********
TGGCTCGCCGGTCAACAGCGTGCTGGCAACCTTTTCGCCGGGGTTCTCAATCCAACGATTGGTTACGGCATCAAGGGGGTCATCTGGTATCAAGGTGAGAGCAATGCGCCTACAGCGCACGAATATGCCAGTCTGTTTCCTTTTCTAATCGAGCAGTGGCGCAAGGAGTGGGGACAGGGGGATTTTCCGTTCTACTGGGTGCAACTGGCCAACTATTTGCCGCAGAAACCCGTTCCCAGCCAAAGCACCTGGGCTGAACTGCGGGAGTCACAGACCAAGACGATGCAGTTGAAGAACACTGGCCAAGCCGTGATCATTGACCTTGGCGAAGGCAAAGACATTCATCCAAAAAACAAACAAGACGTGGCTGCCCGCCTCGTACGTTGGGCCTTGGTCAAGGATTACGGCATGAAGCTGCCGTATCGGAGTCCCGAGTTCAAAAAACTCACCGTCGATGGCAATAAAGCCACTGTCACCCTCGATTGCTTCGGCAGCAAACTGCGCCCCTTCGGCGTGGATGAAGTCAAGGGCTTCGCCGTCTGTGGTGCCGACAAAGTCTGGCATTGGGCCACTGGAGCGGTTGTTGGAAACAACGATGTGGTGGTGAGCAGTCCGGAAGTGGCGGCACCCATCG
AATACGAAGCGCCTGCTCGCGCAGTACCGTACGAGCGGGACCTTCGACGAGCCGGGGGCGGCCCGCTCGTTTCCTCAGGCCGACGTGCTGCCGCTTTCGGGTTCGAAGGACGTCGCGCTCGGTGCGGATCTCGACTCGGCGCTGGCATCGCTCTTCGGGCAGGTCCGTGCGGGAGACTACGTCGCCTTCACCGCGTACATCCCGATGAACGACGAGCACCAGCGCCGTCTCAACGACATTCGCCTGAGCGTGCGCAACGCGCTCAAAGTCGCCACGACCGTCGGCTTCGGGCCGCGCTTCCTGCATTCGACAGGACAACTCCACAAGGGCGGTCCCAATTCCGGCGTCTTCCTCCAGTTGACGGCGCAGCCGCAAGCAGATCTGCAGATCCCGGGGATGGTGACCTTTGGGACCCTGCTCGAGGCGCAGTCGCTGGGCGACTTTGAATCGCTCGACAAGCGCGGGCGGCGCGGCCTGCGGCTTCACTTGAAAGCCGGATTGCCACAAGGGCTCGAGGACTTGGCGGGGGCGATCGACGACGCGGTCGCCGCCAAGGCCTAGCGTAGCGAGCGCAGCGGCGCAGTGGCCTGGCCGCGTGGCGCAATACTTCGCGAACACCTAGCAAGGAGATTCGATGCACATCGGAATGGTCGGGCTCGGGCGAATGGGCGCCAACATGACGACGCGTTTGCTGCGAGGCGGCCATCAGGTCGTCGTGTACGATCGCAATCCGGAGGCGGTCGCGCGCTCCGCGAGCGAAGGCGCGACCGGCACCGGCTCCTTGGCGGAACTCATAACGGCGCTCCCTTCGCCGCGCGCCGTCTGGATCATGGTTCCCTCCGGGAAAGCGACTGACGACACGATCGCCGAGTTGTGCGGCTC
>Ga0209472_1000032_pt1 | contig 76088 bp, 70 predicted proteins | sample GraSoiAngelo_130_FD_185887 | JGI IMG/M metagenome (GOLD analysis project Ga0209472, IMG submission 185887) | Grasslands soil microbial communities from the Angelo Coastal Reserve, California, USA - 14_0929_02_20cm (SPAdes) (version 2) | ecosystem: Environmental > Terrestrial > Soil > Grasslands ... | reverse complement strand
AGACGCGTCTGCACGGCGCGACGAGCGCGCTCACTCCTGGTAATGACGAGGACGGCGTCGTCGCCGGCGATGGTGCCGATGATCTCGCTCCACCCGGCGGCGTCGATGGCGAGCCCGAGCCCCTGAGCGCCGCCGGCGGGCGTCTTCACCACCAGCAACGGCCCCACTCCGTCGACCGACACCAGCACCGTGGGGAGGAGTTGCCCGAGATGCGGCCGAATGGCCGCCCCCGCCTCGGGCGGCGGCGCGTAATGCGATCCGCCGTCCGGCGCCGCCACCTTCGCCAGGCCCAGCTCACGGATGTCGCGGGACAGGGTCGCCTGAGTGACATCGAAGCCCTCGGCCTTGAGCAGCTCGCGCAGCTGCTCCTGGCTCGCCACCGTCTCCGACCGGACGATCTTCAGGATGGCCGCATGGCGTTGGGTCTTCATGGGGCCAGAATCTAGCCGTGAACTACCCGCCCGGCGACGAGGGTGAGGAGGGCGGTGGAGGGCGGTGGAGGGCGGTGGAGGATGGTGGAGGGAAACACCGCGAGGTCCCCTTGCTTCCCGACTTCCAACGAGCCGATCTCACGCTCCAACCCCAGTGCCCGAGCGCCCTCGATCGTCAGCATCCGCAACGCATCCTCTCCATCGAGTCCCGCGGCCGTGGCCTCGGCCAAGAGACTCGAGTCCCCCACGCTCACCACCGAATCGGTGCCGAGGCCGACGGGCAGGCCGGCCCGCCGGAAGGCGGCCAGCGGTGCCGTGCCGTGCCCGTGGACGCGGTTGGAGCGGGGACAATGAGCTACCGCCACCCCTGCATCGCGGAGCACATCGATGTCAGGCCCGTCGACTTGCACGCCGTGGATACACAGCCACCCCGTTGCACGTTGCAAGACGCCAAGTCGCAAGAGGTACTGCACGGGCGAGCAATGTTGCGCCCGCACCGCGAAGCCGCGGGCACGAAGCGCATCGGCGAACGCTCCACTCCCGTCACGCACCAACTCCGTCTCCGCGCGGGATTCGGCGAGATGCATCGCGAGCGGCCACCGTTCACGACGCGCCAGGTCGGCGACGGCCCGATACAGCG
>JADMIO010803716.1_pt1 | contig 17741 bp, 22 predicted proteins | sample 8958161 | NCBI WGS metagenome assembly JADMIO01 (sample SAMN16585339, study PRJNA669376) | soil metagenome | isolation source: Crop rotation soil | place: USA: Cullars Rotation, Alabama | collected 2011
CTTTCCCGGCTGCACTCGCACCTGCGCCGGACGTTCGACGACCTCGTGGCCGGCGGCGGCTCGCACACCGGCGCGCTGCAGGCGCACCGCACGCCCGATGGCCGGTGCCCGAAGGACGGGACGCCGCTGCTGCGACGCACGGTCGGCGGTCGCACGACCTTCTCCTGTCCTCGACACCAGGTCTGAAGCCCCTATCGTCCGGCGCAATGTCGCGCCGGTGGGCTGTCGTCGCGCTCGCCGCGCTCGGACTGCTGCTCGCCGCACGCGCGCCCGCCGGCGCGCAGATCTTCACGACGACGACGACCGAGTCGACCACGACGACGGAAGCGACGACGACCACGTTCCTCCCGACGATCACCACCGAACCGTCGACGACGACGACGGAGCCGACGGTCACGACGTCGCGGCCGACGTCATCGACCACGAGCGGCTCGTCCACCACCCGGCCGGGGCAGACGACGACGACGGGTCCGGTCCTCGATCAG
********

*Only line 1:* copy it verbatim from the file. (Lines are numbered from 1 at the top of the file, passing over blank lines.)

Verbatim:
TGGCTCGCCGGTCAACAGCGTGCTGGCAACCTTTTCGCCGGGGTTCTCAATCCAACGATTGGTTACGGCATCAAGGGGGTCATCTGGTATCAAGGTGAGAGCAATGCGCCTACAGCGCACGAATATGCCAGTCTGTTTCCTTTTCTAATCGAGCAGTGGCGCAAGGAGTGGGGACAGGGGGATTTTCCGTTCTACTGGGTGCAACTGGCCAACTATTTGCCGCAGAAACCCGTTCCCAGCCAAAGCACCTGGGCTGAACTGCGGGAGTCACAGACCAAGACGATGCAGTTGAAGAACACTGGCCAAGCCGTGATCATTGACCTTGGCGAAGGCAAAGACATTCATCCAAAAAACAAACAAGACGTGGCTGCCCGCCTCGTACGTTGGGCCTTGGTCAAGGATTACGGCATGAAGCTGCCGTATCGGAGTCCCGAGTTCAAAAAACTCACCGTCGATGGCAATAAAGCCACTGTCACCCTCGATTGCTTCGGCAGCAAACTGCGCCCCTTCGGCGTGGATGAAGTCAAGGGCTTCGCCGTCTGTGGTGCCGACAAAGTCTGGCATTGGGCCACTGGAGCGGTTGTTGGAAACAACGATGTGGTGGTGAGCAGTCCGGAAGTGGCGGCACCCATCG